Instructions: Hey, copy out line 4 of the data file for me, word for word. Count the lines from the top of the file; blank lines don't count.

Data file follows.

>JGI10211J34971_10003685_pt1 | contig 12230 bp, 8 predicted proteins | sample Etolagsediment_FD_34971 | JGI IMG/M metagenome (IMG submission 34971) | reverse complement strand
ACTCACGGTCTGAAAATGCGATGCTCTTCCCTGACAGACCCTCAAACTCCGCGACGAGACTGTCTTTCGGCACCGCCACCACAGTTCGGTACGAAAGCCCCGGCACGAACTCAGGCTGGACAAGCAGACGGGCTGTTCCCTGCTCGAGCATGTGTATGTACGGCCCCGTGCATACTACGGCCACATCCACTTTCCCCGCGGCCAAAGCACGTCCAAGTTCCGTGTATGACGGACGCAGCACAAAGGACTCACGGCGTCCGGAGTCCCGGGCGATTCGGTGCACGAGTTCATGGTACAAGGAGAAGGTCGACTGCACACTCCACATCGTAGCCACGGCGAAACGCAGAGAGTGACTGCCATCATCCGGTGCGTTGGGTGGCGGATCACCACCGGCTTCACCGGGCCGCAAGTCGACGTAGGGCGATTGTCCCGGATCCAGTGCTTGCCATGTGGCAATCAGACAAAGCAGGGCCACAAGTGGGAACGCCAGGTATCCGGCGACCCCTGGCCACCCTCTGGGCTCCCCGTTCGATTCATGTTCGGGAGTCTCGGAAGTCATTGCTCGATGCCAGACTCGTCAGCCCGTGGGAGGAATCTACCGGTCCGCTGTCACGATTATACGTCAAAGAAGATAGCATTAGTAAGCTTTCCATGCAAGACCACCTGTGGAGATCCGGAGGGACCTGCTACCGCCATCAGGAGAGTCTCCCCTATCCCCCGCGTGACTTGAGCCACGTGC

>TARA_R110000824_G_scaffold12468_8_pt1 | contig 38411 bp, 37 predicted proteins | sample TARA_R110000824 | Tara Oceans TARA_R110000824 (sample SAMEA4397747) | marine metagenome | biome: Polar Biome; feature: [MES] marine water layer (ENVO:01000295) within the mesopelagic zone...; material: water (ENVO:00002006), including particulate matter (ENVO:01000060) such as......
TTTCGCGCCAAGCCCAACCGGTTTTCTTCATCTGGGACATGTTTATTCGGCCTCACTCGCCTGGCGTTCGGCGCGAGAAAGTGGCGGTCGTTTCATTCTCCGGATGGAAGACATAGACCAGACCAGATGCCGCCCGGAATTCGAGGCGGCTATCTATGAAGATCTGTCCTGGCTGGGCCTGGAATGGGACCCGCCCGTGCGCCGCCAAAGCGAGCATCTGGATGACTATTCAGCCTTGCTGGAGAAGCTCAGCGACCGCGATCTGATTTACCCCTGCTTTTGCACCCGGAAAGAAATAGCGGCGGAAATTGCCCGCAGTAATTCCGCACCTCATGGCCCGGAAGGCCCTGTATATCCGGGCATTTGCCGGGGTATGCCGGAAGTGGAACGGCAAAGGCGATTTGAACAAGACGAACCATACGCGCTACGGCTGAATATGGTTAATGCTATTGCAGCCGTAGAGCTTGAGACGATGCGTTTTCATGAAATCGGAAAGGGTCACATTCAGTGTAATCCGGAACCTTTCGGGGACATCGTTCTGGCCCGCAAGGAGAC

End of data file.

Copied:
TTTCGCGCCAAGCCCAACCGGTTTTCTTCATCTGGGACATGTTTATTCGGCCTCACTCGCCTGGCGTTCGGCGCGAGAAAGTGGCGGTCGTTTCATTCTCCGGATGGAAGACATAGACCAGACCAGATGCCGCCCGGAATTCGAGGCGGCTATCTATGAAGATCTGTCCTGGCTGGGCCTGGAATGGGACCCGCCCGTGCGCCGCCAAAGCGAGCATCTGGATGACTATTCAGCCTTGCTGGAGAAGCTCAGCGACCGCGATCTGATTTACCCCTGCTTTTGCACCCGGAAAGAAATAGCGGCGGAAATTGCCCGCAGTAATTCCGCACCTCATGGCCCGGAAGGCCCTGTATATCCGGGCATTTGCCGGGGTATGCCGGAAGTGGAACGGCAAAGGCGATTTGAACAAGACGAACCATACGCGCTACGGCTGAATATGGTTAATGCTATTGCAGCCGTAGAGCTTGAGACGATGCGTTTTCATGAAATCGGAAAGGGTCACATTCAGTGTAATCCGGAACCTTTCGGGGACATCGTTCTGGCCCGCAAGGAGAC